Plastic Not Fantastic

Recently I packed away my summer clothes and brought out the knitwear. Looking through the jumpers, cardigans, jackets and vests, I felt a mix of fondness and weariness. There’s a lot I love in there, but I found myself wishing I could pack it back away for a little longer.

I don’t think it has anything to do with dreading the cold months. I like winter. I’m just a little (dare I say it) bored with wearing the same old thing. Not just the knits, but the skivvies that allow me to wear wool without setting off my allergy to it.

Since I’m not constantly adding hand knits to my wardrobe through knitting any more I have to look for other ways to freshen things up a bit. Because I can’t wear wool against my skin I wear fleecy jackets over short-sleeved shirts on cooler summer days, but overall I prefer natural fibres. I have three cotton jackets, but they’re the same design in three different colours so if you didn’t register a change of colour you’d think I was wearing the same garment. Another kind of cotton jacket sounded like a good addition to my wardrobe.

I figured if I was going shopping I may as well tackle another item of clothing I needed. Too much feasting over the Easter weekend meant I wasn’t comfortable in my jeans and pants. I’d wear skirts instead, but because my cat occasionally swipes my ankles, I have to wear them with leggings instead of tights during cold weather. I have two pairs of leggings, and they’re starting to look a bit tired. Still, leggings shouldn’t be hard to find, right?

So I went shopping. And was aghast. I couldn’t find simple black cotton leggings. They were all made of polyester. And the jackets and knitwear – all acrylic. Even the long-sleeved t-shirts and polo-necks had high levels of plastic content. When did this happen?

Well, I dismissed it as bad luck – I just chose the wrong stores. However, when I went to Ishka a few days later, thinking their aesthetic is usually more ‘natural’, I found lots of 100% polyester fabric masquerading as cotton. Ugh!

A friend put me onto a shop that sells cotton leggings, so I mail-ordered four pairs. When it came to the knitwear and jackets, however, I decided to go second-hand and found a casual corduroy jacket and long cotton cardigan at a charity shop, the latter which I dyed. Problem solved.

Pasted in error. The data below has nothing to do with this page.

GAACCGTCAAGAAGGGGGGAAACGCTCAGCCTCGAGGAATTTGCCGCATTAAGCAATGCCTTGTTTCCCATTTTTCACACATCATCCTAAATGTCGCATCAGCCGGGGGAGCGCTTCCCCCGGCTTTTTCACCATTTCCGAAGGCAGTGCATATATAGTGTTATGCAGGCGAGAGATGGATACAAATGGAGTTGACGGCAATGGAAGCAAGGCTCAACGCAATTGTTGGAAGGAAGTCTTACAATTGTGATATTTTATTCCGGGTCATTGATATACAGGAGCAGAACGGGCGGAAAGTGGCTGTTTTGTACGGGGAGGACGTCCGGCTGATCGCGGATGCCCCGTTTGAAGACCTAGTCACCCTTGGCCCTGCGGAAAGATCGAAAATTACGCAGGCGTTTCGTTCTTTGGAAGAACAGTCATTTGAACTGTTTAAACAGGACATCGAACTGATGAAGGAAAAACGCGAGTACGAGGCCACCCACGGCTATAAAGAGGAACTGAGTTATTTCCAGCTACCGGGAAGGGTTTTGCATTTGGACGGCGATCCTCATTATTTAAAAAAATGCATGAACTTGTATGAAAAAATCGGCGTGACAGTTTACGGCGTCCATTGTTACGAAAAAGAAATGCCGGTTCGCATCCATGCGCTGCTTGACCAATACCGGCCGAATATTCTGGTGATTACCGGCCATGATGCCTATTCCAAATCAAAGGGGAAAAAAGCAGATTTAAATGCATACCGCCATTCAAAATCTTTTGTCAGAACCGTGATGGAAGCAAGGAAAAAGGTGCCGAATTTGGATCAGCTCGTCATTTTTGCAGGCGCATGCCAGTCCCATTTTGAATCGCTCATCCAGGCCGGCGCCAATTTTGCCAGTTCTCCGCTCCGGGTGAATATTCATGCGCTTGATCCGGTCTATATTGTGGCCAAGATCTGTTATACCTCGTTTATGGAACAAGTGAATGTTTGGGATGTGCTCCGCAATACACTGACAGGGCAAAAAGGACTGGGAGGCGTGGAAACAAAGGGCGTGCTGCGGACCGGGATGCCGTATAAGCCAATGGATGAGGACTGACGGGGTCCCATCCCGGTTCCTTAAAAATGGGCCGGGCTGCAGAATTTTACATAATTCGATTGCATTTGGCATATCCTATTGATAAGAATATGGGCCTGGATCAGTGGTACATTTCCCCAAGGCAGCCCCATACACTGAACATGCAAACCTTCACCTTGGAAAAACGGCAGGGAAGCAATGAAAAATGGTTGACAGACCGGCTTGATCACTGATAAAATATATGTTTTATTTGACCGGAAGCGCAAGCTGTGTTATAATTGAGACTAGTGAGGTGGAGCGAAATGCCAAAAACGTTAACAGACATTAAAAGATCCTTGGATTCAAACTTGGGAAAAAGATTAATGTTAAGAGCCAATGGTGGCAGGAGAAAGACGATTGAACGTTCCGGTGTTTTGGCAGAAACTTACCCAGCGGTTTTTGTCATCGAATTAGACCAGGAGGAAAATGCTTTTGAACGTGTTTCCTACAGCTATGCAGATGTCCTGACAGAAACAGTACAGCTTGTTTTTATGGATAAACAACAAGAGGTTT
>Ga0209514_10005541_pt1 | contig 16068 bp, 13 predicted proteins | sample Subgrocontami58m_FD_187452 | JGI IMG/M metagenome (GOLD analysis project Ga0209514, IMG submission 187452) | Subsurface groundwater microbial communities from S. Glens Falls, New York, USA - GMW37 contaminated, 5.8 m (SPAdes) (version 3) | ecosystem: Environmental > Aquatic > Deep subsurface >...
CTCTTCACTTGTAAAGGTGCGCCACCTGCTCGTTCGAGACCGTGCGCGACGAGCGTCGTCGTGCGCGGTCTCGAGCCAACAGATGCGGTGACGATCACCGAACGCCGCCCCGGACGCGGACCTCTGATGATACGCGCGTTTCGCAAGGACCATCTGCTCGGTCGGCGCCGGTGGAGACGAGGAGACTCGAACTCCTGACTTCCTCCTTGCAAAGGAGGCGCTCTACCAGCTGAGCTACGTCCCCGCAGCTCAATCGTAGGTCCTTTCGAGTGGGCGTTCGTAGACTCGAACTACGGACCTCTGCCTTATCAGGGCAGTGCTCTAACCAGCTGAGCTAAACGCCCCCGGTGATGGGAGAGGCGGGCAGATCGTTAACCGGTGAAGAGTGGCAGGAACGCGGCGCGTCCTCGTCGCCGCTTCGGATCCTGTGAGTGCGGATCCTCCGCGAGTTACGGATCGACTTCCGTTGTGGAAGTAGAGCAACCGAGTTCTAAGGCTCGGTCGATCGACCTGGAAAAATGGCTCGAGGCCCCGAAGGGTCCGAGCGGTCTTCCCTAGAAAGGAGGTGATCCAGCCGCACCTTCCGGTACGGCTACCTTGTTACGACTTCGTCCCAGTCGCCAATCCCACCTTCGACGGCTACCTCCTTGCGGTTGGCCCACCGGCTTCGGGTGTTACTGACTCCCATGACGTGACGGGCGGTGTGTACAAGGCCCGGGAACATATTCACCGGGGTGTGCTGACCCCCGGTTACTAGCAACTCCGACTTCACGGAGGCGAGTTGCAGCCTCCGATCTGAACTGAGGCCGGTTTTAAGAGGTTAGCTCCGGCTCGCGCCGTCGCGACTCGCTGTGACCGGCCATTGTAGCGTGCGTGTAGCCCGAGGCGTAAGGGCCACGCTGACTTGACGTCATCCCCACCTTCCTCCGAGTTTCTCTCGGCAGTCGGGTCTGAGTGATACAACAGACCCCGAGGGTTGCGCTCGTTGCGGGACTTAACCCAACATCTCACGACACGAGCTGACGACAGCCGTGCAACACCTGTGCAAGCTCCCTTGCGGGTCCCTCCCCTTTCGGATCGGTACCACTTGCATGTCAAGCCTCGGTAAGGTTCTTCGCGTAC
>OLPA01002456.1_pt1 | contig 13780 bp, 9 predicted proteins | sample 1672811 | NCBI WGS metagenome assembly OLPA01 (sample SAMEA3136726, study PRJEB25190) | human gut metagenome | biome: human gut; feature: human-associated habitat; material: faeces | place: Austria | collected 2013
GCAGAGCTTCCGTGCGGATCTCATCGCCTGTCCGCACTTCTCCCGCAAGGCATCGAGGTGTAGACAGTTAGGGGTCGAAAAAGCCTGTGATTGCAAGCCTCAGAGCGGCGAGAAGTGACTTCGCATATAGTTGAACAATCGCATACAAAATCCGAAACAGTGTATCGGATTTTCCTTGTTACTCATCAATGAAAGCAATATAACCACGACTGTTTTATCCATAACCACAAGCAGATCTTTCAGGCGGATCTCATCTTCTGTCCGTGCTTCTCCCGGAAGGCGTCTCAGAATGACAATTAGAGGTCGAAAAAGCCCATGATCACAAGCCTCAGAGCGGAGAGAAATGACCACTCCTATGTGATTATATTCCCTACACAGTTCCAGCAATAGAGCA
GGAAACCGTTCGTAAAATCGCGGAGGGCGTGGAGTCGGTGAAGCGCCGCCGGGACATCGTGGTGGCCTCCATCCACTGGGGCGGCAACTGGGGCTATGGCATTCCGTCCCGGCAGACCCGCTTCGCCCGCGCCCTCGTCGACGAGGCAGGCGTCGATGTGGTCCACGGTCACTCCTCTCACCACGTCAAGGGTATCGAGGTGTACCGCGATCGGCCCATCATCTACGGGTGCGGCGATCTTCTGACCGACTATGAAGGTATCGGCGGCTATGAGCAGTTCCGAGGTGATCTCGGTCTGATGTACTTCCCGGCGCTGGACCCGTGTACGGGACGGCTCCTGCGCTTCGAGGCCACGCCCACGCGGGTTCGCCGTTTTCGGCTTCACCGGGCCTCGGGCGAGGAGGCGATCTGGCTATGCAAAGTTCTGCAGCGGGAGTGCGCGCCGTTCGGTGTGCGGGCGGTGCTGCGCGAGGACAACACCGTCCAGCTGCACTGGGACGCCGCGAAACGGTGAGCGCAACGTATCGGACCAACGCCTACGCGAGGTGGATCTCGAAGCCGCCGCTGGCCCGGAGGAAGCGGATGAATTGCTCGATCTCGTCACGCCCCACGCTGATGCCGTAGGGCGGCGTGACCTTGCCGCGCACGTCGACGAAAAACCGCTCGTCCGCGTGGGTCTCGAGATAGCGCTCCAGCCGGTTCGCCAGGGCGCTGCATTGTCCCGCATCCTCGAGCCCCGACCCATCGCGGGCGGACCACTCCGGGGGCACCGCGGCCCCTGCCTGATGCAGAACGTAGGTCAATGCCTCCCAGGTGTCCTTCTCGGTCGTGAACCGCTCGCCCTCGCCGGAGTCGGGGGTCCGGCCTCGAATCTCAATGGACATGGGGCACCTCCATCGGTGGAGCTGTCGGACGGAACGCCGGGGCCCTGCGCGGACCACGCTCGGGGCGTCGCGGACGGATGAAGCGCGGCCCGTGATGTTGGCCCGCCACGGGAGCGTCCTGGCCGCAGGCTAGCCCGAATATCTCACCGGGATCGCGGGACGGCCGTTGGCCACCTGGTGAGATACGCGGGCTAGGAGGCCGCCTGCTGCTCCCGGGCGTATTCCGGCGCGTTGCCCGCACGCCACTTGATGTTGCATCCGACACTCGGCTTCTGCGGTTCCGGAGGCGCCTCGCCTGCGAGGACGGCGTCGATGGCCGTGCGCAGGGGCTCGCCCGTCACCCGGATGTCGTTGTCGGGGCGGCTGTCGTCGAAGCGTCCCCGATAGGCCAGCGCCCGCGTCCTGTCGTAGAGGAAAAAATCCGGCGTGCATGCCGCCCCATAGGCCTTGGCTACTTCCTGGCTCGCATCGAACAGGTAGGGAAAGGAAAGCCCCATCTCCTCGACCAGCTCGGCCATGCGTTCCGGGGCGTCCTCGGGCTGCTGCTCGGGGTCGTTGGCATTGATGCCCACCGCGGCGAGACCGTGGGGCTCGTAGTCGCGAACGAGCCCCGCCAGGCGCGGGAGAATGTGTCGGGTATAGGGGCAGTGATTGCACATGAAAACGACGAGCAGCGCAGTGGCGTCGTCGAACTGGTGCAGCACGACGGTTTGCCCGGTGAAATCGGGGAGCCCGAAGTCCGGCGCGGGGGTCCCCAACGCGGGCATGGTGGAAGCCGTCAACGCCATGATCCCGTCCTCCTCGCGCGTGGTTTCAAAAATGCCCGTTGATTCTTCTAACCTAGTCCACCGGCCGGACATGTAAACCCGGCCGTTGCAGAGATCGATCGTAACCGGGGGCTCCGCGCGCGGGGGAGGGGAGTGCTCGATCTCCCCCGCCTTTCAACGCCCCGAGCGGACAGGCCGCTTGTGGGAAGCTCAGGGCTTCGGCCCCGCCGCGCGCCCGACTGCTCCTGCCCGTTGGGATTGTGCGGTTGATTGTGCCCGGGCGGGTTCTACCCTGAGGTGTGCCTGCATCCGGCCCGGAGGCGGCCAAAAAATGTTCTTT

However, I do wonder if I’m seeing a worrying trend. On a science program last year researches showed how when modern houses catch fire, the fires burn hotter and spread several times faster than they used to, because most house contents are now, essentially, petroleum products.

And in another program, researchers found that most of the plastic ingested by fish in Australian waterways was fibres from clothing.

Personally, I don’t mind polyester for evening wear and travel clothes. Otherwise, my wardrobe is mainly cotton based. I find polyester unpleasant to wear, even when it doesn’t give me a rash.

But I’m disturbed to see how much poly has crept into my daily wear. I’m not going to toss any of it out, but I am going to be more careful about what I’m buying from now on. I feel more justified in buying and refashioning vintage and second-hand clothing, too.

And I have a stronger urge to change my daily ‘look’ to incorporate much more hand woven and hand sewn clothing. My Saori garment design book is looking very interesting right now.

Cheesecloth Top

This top began life like this:

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At the time I was hand sewing clothing, as I hadn’t got over the aversion to sewing I’d had since my mid 20s. I never wore the top. Earlier this year I made a few adjustments to make this:

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Better, but a little plain. I needed something simple to do while watching tv. Inspired by Rebecca Ringquist’s book and kantha embroidery, I stitched lines of running stitch, using up lots of leftover floss.

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Simple. Fun. Flattering. Only problem is, now I need another easy project to do while watching tv.

Handspun, Handwoven, Handsewn

The olive yarn in this has had quite a journey. I bought it at the Handweavers and Spinners Guild in Christchurch in 2009. In 2013 I used the Bond Sweater Machine to make this:

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Which I didn’t like that much and was eventually frogged. Late last year I wove it on the rigid heddle into lengths of fabric. There was no ultimate plan for them, I just wanted to get it out of the stash and have something easy to weave. I got three strips out of it: two the width of the loom, one a little more than half the width.

Using the book Simple Woven Garments as inspiration, I pinned and unpinned and repinned on the dress model. The two wider pieces were perfect sewn together to make a sleeves-front-back tube. By adding a pleat to the back neckline I got a cowl at the front, which I liked so much I decided that whatever else I did had to build on this. I just had to attaching the narrow strip somehow. My first attempt had it flat at the front…

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… and a pleat at the back to make a peplum. But there wasn’t enough fabric to make it peplum-y enough, and it sat too high.